Another positive aspect of recovery is the well wishes I received from so many people (I am so blessed). I received so many cards that our mail lady asked Husband if someone died. I had visitors, Facebook messages, text messages, phone calls, and two edible arrangements sent. This is funny because one of seven “Sheilas” I know sent an edible arrangement – no surname included. I contacted six who said, “That’s nice but it wasn’t me.” The last Sheila I contacted was the one who sent it. Chuckles.

From my estimation, I may not be completely healed until a year or so post surgery, which will be March 31, 2015. At that time, I’m hoping to move about without feeling the implants and walking better than I was before surgery. I’m just guessing, y’all – I don’t know for sure.

One thing I’ve discovered in this journey is that I’ve helped by sharing my story and that is my goal. Many of you are experiencing similar medical situations. I’m glad to be in a position that allows me to honestly answer your questions. I’m telling you, this hip thing is so widespread and common that either you’ll go through it yourself or someone you know will. If this post has been helpful to you or if you enjoyed reading it, please let me know by responding or hitting the “like” icon.

Thank you for reading – pass it along!


About T. Anthony-Horton

If you know me, you are very much aware of how I truly enjoy writing - because after all - it is my thang. If you are unfamiliar with me, welcome to my wonderful word of me. I have one book published, "Office Antics & Sexual Liaisons", and I am actively working on the sequel. I humbly appreciate all who have purchased and read my 1st creation (even if you read it without purchasing, you have entered my mind and got a sense of my writing style). I always welcome all feedback; positive, negative, indifferent - doesn't matter - makes me a better and more conscientious writer - all I ask is that you not be disrespectful. I can be sarcastic, comical, sensitive, informative, and overly descriptive (lol) as I've been told. I'm cool with all that, and to those who are not into my style of prose, I get that too. I still have two other books in my head that should've been on paper a long time ago - what?! - I do have a life y'all! So stay tuned for the sequel, which is tentatively titled, "After the Antics". In the meantime, continue to follow my blog and tell someone about it. I love you for readin' my writin'. Peace!

30 responses »

  1. I said it before and I’ll say it again…you, my dear, are one tough cookie! I read this months ago when it was a new post, but I didn’t comment because what can I say, I’m a slacker. I’ve heard from others that you are making great progress in your recovery and I’m sure you will continue to do in the coming months. A little advice from one gimp to another…don’t stop moving. Stagnation is the enemy but I’m sure by trial and error you’ve figured that out already.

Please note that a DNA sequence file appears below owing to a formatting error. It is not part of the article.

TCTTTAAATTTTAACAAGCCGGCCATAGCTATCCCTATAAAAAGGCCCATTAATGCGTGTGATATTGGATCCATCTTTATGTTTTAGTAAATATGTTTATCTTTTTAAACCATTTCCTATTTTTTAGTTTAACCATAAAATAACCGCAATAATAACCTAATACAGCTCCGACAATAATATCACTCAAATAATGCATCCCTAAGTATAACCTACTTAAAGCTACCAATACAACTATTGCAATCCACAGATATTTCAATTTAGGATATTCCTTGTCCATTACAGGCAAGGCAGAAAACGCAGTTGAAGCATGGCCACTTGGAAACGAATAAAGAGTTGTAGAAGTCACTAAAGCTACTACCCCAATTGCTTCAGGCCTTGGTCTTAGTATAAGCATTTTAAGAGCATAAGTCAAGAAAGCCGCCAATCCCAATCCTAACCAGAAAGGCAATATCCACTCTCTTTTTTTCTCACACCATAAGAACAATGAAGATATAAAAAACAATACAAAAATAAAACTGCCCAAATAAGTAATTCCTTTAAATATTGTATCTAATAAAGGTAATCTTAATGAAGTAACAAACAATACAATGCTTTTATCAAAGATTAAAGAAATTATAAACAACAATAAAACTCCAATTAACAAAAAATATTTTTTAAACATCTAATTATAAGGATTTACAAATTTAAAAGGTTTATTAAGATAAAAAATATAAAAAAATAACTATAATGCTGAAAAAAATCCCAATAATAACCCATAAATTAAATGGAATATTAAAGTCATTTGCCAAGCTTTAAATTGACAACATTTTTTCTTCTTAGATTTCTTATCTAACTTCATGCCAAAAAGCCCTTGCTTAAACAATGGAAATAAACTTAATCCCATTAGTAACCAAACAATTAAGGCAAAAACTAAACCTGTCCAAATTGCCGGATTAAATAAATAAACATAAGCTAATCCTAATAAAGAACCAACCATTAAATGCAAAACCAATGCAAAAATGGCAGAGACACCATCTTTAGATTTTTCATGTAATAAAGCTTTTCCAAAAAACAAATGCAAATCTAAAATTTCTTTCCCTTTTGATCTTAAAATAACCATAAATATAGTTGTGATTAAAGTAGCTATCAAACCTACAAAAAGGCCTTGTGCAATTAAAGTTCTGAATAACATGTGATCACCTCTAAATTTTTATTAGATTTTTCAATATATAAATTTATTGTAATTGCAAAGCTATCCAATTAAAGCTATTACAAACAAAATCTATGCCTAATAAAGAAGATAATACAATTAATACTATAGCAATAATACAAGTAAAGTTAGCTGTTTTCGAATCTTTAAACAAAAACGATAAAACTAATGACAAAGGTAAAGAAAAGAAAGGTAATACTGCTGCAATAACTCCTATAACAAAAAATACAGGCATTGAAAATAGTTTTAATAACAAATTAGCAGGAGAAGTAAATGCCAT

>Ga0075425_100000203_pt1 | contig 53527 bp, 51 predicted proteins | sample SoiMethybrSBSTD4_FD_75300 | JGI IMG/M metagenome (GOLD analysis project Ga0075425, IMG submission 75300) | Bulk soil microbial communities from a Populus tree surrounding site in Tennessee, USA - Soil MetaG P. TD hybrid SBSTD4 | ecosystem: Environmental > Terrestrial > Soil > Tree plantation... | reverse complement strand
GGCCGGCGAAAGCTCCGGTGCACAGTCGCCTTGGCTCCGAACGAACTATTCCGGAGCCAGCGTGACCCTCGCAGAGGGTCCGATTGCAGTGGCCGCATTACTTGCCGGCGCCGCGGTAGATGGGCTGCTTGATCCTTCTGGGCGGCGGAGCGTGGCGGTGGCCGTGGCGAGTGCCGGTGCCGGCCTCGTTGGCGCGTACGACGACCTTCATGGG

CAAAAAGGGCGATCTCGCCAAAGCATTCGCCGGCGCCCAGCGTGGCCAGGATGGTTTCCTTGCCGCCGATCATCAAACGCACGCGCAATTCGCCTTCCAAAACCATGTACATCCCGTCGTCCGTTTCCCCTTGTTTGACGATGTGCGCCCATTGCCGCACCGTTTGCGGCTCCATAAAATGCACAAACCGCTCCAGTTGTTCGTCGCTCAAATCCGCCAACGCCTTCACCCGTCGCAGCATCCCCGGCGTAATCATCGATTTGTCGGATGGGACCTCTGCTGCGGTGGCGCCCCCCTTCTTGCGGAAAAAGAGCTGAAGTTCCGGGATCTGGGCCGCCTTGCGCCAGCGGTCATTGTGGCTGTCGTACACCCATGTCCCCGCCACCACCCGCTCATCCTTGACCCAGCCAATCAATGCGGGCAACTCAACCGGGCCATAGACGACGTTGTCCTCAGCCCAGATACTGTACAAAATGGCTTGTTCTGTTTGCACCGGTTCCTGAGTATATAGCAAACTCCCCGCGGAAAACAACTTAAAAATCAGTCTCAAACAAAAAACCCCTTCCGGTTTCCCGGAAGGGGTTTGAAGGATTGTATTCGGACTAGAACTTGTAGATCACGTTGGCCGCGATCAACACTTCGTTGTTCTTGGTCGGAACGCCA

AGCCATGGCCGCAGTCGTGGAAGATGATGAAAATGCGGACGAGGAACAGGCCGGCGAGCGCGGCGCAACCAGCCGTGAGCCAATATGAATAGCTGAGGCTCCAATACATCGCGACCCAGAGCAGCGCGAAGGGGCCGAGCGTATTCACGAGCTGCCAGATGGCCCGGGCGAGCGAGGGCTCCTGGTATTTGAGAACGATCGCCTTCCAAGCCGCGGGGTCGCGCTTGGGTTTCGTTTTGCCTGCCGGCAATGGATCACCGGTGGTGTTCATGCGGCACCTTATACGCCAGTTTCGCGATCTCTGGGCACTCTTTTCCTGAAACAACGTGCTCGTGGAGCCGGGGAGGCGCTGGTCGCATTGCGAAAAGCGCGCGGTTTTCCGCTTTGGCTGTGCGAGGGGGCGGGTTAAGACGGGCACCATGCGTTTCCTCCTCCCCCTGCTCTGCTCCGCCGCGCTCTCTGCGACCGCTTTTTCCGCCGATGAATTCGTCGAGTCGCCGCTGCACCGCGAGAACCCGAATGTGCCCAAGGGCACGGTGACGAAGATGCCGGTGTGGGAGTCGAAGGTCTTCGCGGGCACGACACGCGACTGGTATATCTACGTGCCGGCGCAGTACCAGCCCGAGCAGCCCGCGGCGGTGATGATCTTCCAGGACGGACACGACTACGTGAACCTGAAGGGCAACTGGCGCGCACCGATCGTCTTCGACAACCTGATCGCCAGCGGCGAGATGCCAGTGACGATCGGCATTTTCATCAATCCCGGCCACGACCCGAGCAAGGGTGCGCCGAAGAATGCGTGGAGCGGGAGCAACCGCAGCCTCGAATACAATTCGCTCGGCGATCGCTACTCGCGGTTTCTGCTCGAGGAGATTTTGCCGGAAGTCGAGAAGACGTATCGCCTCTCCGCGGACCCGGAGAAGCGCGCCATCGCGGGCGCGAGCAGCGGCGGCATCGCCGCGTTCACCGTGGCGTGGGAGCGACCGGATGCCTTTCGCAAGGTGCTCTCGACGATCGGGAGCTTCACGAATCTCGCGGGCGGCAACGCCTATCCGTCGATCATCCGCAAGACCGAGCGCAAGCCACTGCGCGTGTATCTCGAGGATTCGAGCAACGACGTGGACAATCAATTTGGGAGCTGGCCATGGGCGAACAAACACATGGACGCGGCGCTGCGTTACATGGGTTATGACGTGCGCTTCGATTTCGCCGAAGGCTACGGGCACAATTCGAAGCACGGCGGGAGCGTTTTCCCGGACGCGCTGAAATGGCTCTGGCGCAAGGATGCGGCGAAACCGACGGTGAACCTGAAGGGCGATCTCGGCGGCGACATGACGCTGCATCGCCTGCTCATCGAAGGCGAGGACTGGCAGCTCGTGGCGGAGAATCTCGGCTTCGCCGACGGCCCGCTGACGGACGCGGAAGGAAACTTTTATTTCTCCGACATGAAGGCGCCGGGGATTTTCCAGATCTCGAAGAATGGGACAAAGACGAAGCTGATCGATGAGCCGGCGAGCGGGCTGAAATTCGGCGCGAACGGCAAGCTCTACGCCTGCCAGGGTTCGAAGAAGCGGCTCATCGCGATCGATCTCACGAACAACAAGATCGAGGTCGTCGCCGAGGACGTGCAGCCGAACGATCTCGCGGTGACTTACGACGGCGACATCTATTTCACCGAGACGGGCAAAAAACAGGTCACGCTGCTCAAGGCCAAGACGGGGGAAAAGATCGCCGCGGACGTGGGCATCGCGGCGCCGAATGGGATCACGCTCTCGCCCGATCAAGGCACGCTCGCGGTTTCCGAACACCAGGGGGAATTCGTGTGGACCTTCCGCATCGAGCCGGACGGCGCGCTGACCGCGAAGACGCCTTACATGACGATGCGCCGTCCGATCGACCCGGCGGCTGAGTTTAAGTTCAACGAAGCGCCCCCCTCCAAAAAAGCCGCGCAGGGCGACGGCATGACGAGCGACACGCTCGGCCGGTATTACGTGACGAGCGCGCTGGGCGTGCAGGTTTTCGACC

2. Tillie, I am just reading and seeing your blog since last year. I’m not getting regular updates. However, I was glad to hear of your recovery and survival of the double hip surgery. God is good. Lydia

  3. Hi Anthony its awesome, great thats all positive recovery, good to doing well and wish you recover very soon good luck

  4. Tillie, you are so brave and encouraging I am crying happy tears for you! GOD bless you! I am so sorry I didn’t know you were going through all this because I wasn’t receiving the blogs due to my e-mail address change. My doctor believes that eventually I will have to have a hip replacement (right hip). She told me that 2 weeks ago when I came into her office in pain and limping. I told her that I am not ready. Physically and mentally I am NOT ready! I decree wholeness in health with my hips by going to water therapy (back to the gym), and drinking pure distilled water and exercise. I haven’t been to the gym in almost a year because I have moved 4 times in 7 months and I am finally situated where I don’t have to move again no time soon! The moves have taken a toll on my body and my health issues. I probably will be back in the gym for therapy sometime next month but in the meantime I am just praying and going with the flow of life. Thank you for giving me hope! If it comes down to me having surgery, I will think of you and your strength to have both hips replaced at one time! I’m so glad you’re doing well! I send you my love and I will keep praying for the both of us!

    • Hi Linda! Thanks for your input and I appreciate your honesty as well, but unless drinking that distilled water and doing water aerobics can restore cartilage, you will have to go the surgery route. The longer you wait, the more damage you’re doing to your muscles. I know because it happened to me and now part of my therapy is to stretch my tight muscles, which takes months to do. Make your decision carefully and call me when you need to talk. I love you back, sistah, and will be praying for you also! πŸ™‚